Side effects

The trial team monitor you during treatment and afterwards. You have a phone number to call them if you are worried about anything. The team will tell you about the possible side effects before you start the trial.

The most common side effects of paclitaxel are:

The most common side effects of cediranib are:

  • diarrhoea
  • feeling or being sick
  • muscle pain
  • tiredness (fatigue) during and after treatment
  • heart, thyroid and kidney problems
  • an increased risk of bleeding
  • a sore mouth and a hoarse voice

The most common side effects of olaparib are:

  • a drop in the number of blood cells increasing your risk of infection, tiredness and breathlessness
  • diarrhoea
  • tiredness (fatigue) during and after treatment and dizziness
  • feeling or being sick and indigestion
  • loss of appetite and taste changes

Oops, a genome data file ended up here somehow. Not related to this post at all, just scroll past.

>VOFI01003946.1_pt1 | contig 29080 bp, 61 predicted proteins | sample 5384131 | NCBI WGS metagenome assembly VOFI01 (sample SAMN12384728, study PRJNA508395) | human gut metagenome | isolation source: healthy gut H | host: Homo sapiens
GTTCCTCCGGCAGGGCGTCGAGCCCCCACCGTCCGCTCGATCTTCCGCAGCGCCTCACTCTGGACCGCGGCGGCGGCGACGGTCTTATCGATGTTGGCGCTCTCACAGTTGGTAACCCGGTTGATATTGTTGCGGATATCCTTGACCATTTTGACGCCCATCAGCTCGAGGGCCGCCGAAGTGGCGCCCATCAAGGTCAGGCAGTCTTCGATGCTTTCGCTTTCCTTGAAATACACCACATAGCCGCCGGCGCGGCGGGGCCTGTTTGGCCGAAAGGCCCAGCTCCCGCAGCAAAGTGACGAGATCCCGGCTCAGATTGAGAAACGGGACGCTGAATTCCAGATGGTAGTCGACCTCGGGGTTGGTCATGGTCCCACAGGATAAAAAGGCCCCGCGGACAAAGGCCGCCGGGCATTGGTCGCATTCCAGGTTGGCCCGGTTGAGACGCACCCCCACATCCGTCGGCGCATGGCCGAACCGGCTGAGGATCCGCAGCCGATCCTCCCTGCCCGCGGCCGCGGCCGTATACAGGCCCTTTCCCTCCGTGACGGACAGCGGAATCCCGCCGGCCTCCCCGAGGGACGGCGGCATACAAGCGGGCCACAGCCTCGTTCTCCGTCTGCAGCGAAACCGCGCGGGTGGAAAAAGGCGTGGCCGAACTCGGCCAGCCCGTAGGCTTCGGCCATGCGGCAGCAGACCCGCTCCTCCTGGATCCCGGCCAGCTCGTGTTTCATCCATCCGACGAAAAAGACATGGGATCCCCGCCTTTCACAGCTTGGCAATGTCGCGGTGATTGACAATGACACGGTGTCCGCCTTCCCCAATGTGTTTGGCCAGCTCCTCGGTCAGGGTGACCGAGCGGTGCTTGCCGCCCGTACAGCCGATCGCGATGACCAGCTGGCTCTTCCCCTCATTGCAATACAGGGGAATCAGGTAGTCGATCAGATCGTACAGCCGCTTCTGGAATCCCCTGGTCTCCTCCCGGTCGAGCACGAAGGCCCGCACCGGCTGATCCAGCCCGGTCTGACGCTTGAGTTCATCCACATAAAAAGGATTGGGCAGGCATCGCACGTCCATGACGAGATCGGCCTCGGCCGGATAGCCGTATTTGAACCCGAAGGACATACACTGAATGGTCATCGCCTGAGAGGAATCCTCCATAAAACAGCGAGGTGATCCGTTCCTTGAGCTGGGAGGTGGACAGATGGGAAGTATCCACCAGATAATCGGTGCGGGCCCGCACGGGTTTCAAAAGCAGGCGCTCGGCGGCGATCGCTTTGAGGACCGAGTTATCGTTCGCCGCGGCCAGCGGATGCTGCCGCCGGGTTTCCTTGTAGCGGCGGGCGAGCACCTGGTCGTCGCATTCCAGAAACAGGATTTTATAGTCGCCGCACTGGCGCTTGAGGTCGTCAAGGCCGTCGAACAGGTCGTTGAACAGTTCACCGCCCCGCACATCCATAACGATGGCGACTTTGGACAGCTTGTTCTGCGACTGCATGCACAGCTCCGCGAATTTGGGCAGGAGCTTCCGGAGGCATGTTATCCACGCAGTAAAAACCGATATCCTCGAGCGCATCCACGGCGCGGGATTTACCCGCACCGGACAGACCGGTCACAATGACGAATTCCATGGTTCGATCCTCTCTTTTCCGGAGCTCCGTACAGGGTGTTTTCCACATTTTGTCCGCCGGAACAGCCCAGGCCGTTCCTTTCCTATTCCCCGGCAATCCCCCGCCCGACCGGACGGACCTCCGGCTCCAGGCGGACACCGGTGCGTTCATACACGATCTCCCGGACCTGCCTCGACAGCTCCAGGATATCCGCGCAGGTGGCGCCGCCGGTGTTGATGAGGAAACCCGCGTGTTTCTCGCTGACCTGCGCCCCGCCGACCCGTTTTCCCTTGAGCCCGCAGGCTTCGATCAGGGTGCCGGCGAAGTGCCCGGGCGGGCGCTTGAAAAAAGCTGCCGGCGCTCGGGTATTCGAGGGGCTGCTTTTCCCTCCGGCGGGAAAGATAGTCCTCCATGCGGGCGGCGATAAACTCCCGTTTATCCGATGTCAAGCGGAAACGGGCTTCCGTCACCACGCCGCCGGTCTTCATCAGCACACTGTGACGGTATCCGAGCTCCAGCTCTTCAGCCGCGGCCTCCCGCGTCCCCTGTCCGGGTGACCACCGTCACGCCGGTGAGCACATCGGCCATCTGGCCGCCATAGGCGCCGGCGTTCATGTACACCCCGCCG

• headaches
  • kidney problems

We have more information about the possible side effects of paclitaxel and olaparib.

Recruitment start:

Recruitment end:

How to join a clinical trial

Please note: In order to join a trial you will need to discuss it with your doctor, unless otherwise specified.

Please note - unless we state otherwise in the summary, you need to talk to your doctor about joining a trial.

Chief Investigator

Professor Gordon Jayson

Supported by

Centre for Trials Research (Cardiff University)
University of Manchester

Freephone 0808 800 4040

Last review date

CRUK internal database number:


Please note - unless we state otherwise in the summary, you need to talk to your doctor about joining a trial.

Cara took part in a clinical trial

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"I am glad that taking part in a trial might help others on their own cancer journey.”